Wouldn’t you agree that it’s far easier to put on a happy face for 25 minutes when you’re struggling with something than to admit your struggle to other people? Isn’t it easier to feign positivity for one morning a week than to open up about what’s really simmering inside? Of course it is, and leaders are no different than those they lead! They deal with doubts, frustrations, and disbelief just like the rest of us. But here’s the kicker: when we produce such stellar Sunday services that are perfectly planned, perfectly executed, and perfectly manipulated, we suddenly (whether intentional or not) send the message to our congregations that THIS is what the Christian life looks like. Emotional ballads with impressive guitar solos, fog, and seamless camera shots begin to “inspire” the feeling that the Holy Spirit is NOW moving. Whether they know it or not, the emotions of those in our congregations are being manipulated to associate these grand musical moments with the presence of the Holy Spirit. And THAT is where I have a problem.
Psalms 22:3 tells us that God inhabits the praises of His people! He doesn’t just dwell where the light shows are happening, or where the most hands are raised. So here is something that we can KNOW, but certainly do not always FEEL, unlike Stanislavski’s acting method. The Holy Spirit does not just show up during the moments we find ourselves speechless because of the beautiful music or the perfect set list. The Holy Spirit dwells inside of us at all times when we have accepted Jesus Christ as our Lord and Savior, and he dwells wherever His people are praising Him! And whether we invite Him or not, He will do His work wherever He pleases because He is ALMIGHTY God!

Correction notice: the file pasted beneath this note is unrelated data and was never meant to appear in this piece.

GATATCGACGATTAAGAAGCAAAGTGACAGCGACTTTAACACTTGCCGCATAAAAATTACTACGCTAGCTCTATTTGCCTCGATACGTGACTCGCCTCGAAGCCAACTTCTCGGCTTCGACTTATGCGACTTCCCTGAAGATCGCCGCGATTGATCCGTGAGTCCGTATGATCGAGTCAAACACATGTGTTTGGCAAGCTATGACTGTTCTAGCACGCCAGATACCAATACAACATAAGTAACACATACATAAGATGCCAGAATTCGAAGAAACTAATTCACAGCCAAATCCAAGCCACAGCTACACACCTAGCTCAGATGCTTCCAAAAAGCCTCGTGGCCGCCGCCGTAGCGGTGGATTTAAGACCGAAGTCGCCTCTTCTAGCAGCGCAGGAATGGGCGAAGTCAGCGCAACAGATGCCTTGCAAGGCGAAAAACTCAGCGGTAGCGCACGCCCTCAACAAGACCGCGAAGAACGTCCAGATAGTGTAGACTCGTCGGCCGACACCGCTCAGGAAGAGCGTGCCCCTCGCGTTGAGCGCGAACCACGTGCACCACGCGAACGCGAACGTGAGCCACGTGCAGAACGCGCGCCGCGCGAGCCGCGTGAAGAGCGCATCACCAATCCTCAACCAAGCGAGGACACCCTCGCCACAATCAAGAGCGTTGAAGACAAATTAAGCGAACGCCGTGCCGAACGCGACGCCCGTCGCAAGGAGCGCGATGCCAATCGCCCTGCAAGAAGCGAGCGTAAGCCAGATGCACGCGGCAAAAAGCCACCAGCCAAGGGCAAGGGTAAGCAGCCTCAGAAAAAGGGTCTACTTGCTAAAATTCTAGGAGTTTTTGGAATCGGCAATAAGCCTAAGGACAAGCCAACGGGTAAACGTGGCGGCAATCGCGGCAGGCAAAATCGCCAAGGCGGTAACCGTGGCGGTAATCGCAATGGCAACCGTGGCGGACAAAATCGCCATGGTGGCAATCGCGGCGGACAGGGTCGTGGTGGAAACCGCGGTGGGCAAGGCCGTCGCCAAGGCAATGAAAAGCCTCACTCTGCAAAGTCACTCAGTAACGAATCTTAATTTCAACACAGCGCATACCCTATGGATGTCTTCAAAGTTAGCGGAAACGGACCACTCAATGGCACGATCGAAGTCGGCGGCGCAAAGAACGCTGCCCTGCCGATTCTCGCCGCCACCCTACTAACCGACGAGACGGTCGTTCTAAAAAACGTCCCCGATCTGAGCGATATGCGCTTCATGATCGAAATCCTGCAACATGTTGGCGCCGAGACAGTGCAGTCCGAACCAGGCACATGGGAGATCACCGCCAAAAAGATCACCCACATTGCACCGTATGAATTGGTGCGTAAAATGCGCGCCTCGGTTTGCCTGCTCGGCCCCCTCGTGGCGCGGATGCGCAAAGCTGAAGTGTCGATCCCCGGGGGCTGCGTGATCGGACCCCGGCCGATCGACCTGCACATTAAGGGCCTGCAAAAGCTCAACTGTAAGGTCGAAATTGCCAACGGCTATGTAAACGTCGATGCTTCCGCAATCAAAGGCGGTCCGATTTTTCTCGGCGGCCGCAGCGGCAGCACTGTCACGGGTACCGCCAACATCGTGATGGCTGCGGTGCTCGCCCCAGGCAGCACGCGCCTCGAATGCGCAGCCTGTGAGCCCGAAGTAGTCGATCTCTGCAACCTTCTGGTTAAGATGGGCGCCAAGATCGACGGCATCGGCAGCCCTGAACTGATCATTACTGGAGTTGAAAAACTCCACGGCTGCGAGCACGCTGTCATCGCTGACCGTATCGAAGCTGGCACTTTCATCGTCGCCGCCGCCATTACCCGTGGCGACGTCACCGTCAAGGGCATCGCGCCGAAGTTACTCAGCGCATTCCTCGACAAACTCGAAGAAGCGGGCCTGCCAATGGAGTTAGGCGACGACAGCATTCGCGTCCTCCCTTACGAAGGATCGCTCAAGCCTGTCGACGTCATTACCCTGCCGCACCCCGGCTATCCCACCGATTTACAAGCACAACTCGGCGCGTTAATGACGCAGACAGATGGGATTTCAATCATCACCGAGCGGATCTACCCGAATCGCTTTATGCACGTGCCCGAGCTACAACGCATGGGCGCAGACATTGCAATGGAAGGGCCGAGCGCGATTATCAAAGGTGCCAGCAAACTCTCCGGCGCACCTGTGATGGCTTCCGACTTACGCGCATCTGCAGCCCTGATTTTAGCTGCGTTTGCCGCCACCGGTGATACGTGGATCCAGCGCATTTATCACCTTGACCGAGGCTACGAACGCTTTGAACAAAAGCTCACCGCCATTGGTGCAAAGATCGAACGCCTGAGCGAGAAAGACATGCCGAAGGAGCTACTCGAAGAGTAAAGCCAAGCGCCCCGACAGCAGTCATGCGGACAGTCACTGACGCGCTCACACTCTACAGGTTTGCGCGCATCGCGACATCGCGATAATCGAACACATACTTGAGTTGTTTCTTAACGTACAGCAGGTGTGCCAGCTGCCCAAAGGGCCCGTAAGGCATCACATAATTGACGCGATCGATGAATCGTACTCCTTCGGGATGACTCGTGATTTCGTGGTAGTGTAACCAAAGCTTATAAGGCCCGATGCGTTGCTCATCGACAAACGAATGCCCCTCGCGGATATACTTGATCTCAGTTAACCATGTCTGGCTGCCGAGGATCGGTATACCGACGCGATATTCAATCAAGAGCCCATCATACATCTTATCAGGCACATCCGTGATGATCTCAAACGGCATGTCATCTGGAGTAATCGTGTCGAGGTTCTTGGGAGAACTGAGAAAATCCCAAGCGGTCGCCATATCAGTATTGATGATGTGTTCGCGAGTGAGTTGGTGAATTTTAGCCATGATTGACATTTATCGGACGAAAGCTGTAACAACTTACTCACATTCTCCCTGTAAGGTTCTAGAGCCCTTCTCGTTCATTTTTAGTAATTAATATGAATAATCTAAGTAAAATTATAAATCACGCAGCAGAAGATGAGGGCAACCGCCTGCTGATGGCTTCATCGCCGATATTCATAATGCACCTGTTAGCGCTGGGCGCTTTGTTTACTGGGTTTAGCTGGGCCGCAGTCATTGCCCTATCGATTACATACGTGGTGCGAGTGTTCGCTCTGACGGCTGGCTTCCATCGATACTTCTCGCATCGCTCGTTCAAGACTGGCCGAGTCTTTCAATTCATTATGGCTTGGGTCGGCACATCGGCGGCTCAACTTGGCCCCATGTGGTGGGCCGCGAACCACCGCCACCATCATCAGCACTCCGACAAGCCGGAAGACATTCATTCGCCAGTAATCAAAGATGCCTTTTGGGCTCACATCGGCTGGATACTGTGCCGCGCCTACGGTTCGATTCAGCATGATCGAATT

So, let me get to my point: could we possibly be harming the perception of a “healthy Christian walk” by putting on a happy face, wearing trendy clothes, and reading a script that we’ve come up with to create a seamless 20 minutes of worship on a Sunday morning? When we stand in front of hundreds (even thousands) of people on a given Sunday and don’t live the life we are singing, playing, or speaking about, are we directing people towards the TRUE God of redemption and mercy? Or are we pointing people to a life that is unattainable, and therefore unattractive to those who don’t know Christ? Do people walk away from our churches during the week without truly knowing the Holy Spirit because they associate His presence with an experience, and not with the truth from God’s Word? Are we stunting the growth of the believers in our church because we aren’t equipping them with the knowledge that a relationship with Jesus is based on foundational truths of the Bible and not the emotional experiences we have on Sunday mornings? I urge you to consider the life you live offstage and behind closed doors. If you’re using drugs, addicted to alcohol, or even simply talking about friends in a negative way, can you really stand on stage and lead people in a genuine, authentic way that overflows from your heart to point people to the God we serve? Or are we merely trying to uphold impossible standards that we set for ourselves in order to maintain our flawless facades? I’ll be the first to admit that I’m not perfect, and that I DO aim for excellence when I sing and lead worship. BUT we can’t let it stop there. I want to be known as a leader with a heart for God, with a great need for a Savior, and who strives to point people to the only One who can redeem our imperfections. Don’t you?